Living the Haunted Life
By Boone Brux
I grew up in a haunted house. Not the good kind. No Caspar to hang out with. No Geena Davis and Alec Baldwin ghostly-type couple to tell my woes to. The spirits that inhabited our big, turn-of-the-century home felt sinister, like we were intruding where we didn’t belong.
When I was in fifth grade, my parents bought the house for $15,000. My mother loved the eerie domicile. She became obsessed with redecorating, stripping the ornate woodwork and parquet floors, even painting the outside charcoal black with white trim. Remember the Amityville Horror, when James Brolin weirds out? Okay, bad comparison. Mom didn’t wig like that badly, but the creepy vibes and ominous presence that plagued my brother and I seemed silent around her.
If I had to recreate a basement for a horror movie, it would be from that house. Narrow, single planks of wood formed backless steps. Every creak of the dry wood as I descended the stairs sent shivers racing up my spin. Surely some creature of the damned waited to grab my ankles.
The basement consisted of three rooms. The first was lit by a single bulb hanging from the low ceiling in the center. This meant traversing several feet of darkness before fumbling to find the thin, dangling string to pull. I remember the way the bulb swung back and forth, rocking its light into the dark corners before retreating again.
There was no electricity in the small room to the left. It was long and narrow, the darkness so dense it hurt my eyes. The last room was the worst. In the far wall yawned a wide, black hole. If an entrance to Hell existed, this was it.
Two doors led to the basement. The one on the back porch had glass windows that allowed me to stare into the dark abyss. Oftentimes I’d challenge myself not to run and gaze down the stairs for ten seconds, all the while praying that nothing would step from the shadows and peer back at me.
The second door was in our kitchen. So many times I’d walked into the room and notice the door cracked open. I’d tiptoe over, take a deep breath, grab the knob and slam the door. I’d give it a little push to make sure the latch caught. Then I’d back away, watching the knob for the slightest jiggle or twist. But it didn’t matter. When I’d return to the kitchen, even if it had only been five minutes, and even if I was the only one in the house, the door would be open—again.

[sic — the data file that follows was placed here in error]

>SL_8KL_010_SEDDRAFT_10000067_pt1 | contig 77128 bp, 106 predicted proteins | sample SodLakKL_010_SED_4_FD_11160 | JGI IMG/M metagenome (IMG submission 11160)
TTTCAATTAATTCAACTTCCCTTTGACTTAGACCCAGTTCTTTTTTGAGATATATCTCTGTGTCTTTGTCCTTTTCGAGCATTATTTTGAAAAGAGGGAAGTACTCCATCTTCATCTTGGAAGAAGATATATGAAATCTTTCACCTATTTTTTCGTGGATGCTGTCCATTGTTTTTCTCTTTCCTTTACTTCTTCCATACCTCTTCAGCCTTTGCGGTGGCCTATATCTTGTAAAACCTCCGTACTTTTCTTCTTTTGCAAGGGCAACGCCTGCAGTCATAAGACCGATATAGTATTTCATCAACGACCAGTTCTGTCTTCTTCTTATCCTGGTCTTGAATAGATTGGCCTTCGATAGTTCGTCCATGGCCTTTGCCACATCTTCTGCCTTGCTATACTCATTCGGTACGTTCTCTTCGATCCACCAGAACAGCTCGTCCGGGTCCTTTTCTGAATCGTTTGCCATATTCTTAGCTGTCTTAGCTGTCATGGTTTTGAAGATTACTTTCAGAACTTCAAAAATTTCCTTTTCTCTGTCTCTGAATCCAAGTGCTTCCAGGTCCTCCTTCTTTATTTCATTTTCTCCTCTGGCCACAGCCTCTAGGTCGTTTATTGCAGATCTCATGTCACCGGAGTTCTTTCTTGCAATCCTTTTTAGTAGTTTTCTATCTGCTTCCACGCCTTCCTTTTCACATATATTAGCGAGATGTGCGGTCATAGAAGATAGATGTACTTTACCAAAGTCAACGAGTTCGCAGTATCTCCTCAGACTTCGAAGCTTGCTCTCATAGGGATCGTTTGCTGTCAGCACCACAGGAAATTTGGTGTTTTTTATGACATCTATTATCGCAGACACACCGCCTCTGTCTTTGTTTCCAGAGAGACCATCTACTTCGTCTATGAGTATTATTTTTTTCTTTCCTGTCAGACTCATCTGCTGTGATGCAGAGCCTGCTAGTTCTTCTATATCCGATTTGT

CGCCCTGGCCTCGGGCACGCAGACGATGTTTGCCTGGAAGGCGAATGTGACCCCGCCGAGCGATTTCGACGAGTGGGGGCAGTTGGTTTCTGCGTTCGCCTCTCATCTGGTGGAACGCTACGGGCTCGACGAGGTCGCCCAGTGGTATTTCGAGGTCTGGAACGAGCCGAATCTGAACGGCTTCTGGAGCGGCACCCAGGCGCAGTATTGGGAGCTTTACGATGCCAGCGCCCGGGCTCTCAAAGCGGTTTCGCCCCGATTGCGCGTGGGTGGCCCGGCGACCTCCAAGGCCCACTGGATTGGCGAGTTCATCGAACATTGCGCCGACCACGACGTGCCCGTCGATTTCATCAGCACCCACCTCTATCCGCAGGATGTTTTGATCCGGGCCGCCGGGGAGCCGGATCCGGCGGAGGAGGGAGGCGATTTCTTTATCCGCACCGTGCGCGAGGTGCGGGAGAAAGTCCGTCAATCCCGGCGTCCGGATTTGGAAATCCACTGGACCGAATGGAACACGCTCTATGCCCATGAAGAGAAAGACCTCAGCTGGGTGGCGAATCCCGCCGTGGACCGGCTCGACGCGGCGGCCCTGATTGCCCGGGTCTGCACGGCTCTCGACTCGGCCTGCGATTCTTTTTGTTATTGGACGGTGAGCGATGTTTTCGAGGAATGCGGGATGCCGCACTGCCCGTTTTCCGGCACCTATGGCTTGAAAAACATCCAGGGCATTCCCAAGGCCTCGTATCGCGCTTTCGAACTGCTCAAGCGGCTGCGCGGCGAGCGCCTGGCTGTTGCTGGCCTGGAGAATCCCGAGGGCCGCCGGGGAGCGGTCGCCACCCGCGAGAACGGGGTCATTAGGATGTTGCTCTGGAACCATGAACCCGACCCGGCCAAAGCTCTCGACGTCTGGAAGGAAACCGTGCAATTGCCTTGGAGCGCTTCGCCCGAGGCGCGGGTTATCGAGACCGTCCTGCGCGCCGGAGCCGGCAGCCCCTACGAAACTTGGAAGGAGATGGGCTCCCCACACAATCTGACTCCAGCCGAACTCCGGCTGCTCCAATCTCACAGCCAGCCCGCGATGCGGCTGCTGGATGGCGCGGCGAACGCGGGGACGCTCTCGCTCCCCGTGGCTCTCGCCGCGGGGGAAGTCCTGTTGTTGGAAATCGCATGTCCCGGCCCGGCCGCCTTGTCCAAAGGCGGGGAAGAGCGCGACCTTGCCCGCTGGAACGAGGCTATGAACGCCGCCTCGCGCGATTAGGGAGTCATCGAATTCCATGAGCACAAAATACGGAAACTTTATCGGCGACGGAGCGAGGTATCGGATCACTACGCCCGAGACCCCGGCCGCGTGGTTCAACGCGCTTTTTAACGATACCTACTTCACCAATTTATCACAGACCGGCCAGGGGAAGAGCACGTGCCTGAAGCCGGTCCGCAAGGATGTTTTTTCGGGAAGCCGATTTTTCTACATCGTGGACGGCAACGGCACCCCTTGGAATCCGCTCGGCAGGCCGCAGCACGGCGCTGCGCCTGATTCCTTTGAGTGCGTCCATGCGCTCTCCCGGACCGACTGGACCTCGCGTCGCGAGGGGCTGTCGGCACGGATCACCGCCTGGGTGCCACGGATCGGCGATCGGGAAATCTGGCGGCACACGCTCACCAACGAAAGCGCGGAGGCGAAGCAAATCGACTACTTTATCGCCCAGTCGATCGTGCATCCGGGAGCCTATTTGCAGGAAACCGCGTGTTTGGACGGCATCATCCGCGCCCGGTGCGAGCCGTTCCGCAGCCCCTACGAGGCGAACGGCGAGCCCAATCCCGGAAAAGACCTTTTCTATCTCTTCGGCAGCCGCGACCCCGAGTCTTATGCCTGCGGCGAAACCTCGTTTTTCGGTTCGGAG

I believe kids are susceptible to the unexplainable. For me, the most horrifying thing was the entity that often entered a room. It brought with it a sense of being watched and a suffocating presence. Cold dread would pour over me, my breath would catch in my throat and my heart would pound so hard I thought it would pop from my chest. I taught myself not to panic, to stay calm, get up slowly and leave the room. Sometimes it followed, but usually not. I’d rush to find another living person, but if I was home alone, I’d run outside. Oftentimes, behind the massive oak tree in the front yard was the only place that felt safe. I’d peek around the trunk and stare up at the tall bedroom windows; sure I’d see a shadowed figure gazing back.
My mother was oblivious and for a long time I thought I was the only one who experienced such things. One night, a few years ago, my brother and I were talking. I mentioned “the house”.
He looked at me, his face draining of color. “I hated that place. Something evil lived there.”
I was stunned and slightly relieved. He went on to tell me about the night he woke up and a man was standing at the foot of his bed. He wore a cloak and hat, but his face was shrouded in darkness. My brother’s room had once been the old servants’ quarters. Perhaps the ghost was the carriage driver or a servant in the home. The sight of the specter frightened my brother so badly he threw the covers over his head and hid until morning.
I did point out that blankets rarely fended off an attack, but in his defense, I can attest to the paralyzing fear that renders a person helpless to cry out for help or flee. To this day my mom scratches her head and says, “I always loved that house.” And at times, when I think about my childhood home too much, I dream that I’m there again, standing at the kitchen door as it creeks open and invites me in.
Boone's Shield of Fire will be released by Entangled Publishing Dec. 6, 2011